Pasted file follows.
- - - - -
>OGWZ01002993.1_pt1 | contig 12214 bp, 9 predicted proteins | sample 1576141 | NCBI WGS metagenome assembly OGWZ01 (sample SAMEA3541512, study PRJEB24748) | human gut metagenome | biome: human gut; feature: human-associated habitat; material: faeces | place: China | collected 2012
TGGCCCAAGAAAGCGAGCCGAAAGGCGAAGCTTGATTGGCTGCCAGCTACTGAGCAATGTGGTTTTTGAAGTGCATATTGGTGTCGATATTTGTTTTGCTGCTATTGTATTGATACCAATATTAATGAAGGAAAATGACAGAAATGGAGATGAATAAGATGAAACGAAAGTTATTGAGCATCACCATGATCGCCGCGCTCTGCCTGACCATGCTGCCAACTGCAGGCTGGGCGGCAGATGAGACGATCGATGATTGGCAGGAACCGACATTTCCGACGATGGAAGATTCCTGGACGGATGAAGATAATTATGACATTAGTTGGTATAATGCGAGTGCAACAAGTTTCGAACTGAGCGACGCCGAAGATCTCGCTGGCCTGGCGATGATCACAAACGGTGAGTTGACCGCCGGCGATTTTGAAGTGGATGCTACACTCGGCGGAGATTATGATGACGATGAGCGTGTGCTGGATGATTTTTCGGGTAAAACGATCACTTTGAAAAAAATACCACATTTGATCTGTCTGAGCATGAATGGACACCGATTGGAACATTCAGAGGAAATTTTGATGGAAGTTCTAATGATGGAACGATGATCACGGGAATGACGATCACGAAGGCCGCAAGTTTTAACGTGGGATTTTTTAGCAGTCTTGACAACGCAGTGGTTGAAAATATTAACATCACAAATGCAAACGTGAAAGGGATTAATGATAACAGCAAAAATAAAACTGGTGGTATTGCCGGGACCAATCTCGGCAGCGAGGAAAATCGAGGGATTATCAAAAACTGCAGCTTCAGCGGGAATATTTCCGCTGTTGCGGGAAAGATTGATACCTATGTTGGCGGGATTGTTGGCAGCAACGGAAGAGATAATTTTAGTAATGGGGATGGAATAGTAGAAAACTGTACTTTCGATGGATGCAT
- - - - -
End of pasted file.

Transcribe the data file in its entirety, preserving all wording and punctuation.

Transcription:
>OGWZ01002993.1_pt1 | contig 12214 bp, 9 predicted proteins | sample 1576141 | NCBI WGS metagenome assembly OGWZ01 (sample SAMEA3541512, study PRJEB24748) | human gut metagenome | biome: human gut; feature: human-associated habitat; material: faeces | place: China | collected 2012
TGGCCCAAGAAAGCGAGCCGAAAGGCGAAGCTTGATTGGCTGCCAGCTACTGAGCAATGTGGTTTTTGAAGTGCATATTGGTGTCGATATTTGTTTTGCTGCTATTGTATTGATACCAATATTAATGAAGGAAAATGACAGAAATGGAGATGAATAAGATGAAACGAAAGTTATTGAGCATCACCATGATCGCCGCGCTCTGCCTGACCATGCTGCCAACTGCAGGCTGGGCGGCAGATGAGACGATCGATGATTGGCAGGAACCGACATTTCCGACGATGGAAGATTCCTGGACGGATGAAGATAATTATGACATTAGTTGGTATAATGCGAGTGCAACAAGTTTCGAACTGAGCGACGCCGAAGATCTCGCTGGCCTGGCGATGATCACAAACGGTGAGTTGACCGCCGGCGATTTTGAAGTGGATGCTACACTCGGCGGAGATTATGATGACGATGAGCGTGTGCTGGATGATTTTTCGGGTAAAACGATCACTTTGAAAAAAATACCACATTTGATCTGTCTGAGCATGAATGGACACCGATTGGAACATTCAGAGGAAATTTTGATGGAAGTTCTAATGATGGAACGATGATCACGGGAATGACGATCACGAAGGCCGCAAGTTTTAACGTGGGATTTTTTAGCAGTCTTGACAACGCAGTGGTTGAAAATATTAACATCACAAATGCAAACGTGAAAGGGATTAATGATAACAGCAAAAATAAAACTGGTGGTATTGCCGGGACCAATCTCGGCAGCGAGGAAAATCGAGGGATTATCAAAAACTGCAGCTTCAGCGGGAATATTTCCGCTGTTGCGGGAAAGATTGATACCTATGTTGGCGGGATTGTTGGCAGCAACGGAAGAGATAATTTTAGTAATGGGGATGGAATAGTAGAAAACTGTACTTTCGATGGATGCAT